“At the end of the day, John’s going to have to run a campaign where he outperforms Donald and I think he will,” Graham said.

But the Graham-McCain split on Trump has deeper roots than mere political calculation. At some level, it’s personal.

Graham used his presidential candidacy to warn Republicans about the danger of Trump. Back in July, when most Republican contenders were playing nice with Trump in expectation of his candidacy fizzling, Graham warned that Trump’s strident anti-immigrant policies would “kill my party”.

While he never got on the main debate stage, Graham used one of his under-card appearances to skewer Trump’s views on the Islamic State: Trump “clearly doesn’t understand this war and how to win it”.

The comment made Graham a punching bag for Trump, who cited Graham’s poor campaign as an example of how the Republican establishment was bankrupt. In a February swing through Graham’s South Carolina, Trump called the state’s senior senator “a disgrace” and “a nut job” and “one of the dumbest human beings”.

Seeing Trump up close left its mark on Graham, in a way that McCain never quite saw.

“I was in the contest — he wasn’t. That’s the main difference, I think,” Graham said, explaining McCain’s ability to support Trump.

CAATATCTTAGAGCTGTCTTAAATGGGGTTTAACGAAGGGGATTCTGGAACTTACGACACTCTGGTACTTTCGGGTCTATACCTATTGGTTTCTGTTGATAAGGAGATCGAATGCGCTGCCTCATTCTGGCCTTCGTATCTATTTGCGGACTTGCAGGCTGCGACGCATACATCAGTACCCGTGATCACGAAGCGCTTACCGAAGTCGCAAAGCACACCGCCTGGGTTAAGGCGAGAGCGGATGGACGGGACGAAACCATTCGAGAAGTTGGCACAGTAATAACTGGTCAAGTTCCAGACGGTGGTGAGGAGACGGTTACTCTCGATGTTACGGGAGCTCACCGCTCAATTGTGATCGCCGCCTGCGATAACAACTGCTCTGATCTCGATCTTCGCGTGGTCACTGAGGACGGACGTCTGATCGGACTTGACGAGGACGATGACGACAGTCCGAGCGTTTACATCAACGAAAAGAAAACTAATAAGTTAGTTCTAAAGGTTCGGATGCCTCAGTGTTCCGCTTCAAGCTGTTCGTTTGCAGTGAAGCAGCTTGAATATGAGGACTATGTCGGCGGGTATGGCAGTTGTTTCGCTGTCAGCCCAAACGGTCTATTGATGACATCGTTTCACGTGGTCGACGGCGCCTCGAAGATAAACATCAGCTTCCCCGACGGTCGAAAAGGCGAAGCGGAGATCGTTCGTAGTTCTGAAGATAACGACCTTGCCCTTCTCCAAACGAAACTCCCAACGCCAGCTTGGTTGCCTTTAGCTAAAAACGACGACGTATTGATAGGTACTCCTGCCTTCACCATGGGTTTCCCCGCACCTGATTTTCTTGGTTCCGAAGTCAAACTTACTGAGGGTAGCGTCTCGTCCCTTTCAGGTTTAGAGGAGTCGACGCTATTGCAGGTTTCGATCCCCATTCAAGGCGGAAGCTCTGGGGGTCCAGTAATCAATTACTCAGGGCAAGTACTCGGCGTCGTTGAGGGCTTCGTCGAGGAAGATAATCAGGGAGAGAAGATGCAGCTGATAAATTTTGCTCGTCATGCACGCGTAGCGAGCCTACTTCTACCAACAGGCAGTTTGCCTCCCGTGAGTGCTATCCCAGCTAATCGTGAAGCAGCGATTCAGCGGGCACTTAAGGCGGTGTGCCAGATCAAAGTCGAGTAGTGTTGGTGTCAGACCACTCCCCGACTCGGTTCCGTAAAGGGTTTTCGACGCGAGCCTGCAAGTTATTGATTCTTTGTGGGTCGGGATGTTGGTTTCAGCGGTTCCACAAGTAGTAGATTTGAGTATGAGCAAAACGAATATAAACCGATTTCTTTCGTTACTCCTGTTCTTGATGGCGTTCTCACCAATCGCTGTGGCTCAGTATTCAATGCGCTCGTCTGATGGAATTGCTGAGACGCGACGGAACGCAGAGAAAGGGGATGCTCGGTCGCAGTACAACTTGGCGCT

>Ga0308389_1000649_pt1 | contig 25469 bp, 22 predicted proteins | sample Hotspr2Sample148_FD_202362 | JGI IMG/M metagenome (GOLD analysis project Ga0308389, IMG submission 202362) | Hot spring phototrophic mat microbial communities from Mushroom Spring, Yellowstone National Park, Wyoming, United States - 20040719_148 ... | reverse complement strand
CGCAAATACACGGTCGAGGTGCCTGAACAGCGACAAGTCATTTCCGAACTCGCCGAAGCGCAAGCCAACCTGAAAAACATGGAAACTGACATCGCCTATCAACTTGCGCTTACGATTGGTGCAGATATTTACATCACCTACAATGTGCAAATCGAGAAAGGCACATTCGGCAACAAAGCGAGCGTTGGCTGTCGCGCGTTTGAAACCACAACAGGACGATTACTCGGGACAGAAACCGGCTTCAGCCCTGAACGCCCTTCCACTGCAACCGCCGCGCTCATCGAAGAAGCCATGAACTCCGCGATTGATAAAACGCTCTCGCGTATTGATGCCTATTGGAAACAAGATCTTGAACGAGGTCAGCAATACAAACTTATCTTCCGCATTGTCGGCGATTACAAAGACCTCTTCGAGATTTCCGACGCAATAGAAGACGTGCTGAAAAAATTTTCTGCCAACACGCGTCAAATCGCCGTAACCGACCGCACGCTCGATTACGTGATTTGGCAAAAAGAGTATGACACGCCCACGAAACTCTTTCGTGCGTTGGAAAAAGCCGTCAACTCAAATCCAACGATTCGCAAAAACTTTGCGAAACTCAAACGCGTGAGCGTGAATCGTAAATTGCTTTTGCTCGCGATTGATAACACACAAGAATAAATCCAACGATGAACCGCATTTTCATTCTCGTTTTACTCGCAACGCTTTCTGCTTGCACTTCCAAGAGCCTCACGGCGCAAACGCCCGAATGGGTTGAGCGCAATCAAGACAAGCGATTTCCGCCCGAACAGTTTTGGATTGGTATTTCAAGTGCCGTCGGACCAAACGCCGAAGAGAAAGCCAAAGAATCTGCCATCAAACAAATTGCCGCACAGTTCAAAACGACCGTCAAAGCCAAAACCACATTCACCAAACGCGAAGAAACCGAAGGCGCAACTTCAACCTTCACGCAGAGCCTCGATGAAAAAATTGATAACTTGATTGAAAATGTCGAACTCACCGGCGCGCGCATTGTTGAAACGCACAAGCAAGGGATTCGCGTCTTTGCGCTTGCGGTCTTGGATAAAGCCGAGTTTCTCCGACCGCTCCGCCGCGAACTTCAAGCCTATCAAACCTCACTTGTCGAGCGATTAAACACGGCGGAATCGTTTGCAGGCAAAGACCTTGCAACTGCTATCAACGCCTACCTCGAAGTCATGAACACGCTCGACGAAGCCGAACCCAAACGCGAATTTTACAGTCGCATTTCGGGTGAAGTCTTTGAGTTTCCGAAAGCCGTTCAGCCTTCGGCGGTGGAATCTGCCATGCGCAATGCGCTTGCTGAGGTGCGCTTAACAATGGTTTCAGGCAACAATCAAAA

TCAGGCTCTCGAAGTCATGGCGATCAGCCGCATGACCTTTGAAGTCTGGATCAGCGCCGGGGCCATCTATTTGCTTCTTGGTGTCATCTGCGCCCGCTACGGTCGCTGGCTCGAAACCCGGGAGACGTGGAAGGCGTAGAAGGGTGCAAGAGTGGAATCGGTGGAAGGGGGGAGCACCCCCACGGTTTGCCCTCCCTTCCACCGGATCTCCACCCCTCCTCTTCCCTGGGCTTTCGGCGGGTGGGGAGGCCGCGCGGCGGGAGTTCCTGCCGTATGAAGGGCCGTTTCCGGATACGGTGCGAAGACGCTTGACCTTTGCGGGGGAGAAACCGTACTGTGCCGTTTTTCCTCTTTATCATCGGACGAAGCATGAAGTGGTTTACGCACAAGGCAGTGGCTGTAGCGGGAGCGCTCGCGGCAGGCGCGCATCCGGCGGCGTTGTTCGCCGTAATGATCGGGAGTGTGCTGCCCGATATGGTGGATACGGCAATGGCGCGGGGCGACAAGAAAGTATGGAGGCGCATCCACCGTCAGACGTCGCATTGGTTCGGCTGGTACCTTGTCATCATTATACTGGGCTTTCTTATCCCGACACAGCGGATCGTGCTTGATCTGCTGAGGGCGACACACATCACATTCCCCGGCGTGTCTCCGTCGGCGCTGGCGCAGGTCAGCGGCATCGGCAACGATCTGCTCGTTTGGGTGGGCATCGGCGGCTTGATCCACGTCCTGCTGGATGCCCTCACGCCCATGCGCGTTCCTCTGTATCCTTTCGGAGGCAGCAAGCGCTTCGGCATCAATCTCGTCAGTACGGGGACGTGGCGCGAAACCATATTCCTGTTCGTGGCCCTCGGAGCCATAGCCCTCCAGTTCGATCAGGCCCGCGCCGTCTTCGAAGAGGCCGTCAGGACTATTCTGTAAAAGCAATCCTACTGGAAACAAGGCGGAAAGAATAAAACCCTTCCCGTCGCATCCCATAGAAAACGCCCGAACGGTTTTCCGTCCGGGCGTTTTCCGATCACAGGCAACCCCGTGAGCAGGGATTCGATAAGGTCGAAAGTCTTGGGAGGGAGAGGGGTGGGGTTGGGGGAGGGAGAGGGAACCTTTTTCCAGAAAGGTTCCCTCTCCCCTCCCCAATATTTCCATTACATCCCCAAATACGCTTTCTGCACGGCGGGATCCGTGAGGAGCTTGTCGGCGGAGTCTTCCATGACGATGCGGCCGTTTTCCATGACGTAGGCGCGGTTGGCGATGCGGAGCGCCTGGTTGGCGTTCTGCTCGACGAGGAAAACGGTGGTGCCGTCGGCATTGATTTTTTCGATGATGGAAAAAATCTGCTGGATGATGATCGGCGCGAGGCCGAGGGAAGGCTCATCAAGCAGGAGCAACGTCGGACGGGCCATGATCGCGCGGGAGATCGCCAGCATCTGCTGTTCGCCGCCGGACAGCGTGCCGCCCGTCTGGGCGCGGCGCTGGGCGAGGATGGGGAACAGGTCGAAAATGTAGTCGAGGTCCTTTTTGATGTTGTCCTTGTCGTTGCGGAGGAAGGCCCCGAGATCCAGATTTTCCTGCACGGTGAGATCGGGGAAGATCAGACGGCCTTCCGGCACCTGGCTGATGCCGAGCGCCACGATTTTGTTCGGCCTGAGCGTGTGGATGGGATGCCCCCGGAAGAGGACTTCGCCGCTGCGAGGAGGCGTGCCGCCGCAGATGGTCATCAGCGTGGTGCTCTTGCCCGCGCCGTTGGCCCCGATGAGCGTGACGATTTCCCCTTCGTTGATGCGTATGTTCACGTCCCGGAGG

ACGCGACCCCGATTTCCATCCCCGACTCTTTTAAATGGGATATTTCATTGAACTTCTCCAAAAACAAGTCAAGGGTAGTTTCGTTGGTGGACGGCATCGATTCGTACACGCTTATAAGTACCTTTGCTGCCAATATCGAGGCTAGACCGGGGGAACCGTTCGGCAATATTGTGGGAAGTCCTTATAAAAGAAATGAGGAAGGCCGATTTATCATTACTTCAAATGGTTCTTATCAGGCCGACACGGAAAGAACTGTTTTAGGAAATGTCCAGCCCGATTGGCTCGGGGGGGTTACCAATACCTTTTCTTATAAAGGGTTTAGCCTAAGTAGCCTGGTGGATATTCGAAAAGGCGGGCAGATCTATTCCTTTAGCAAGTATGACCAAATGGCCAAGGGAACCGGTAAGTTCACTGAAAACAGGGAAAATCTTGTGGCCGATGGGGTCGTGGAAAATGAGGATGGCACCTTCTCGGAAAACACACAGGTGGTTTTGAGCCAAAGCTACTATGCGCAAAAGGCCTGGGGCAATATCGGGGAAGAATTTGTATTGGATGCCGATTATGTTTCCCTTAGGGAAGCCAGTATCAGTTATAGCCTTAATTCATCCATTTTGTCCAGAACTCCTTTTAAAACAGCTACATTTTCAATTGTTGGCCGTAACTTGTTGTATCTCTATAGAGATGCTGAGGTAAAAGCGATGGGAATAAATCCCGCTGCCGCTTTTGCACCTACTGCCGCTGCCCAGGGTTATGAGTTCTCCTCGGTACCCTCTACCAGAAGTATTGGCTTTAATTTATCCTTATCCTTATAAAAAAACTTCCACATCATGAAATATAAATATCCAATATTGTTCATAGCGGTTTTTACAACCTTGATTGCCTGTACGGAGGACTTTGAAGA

McCain came under fire from Trump along the way, including a moment last July when the businessman suggested McCain wasn’t a war hero because he got shot down over Vietnam. This week, Trump declined to apologize for the remark.

Ultimately, McCain feels a sense of loyalty to Republican voters. As a former presidential nominee himself, it would be very hard for him to reoncile with the Republicans who reject the outcome of those primaries.

“There’s no illegal votes that I know of,” he said of Trump’s victories.

McCain also couldn’t recall the last time he and Graham split on any issue, thinking for five seconds and then guessing there must have been some divide on a local issue that pit Arizona’s interests against those of South Carolina.

“We’re not Siamese twins, we’re not joined at the hip,” he said. “There are certain issues that we just simply disagree on. That has no effect on our relationship.”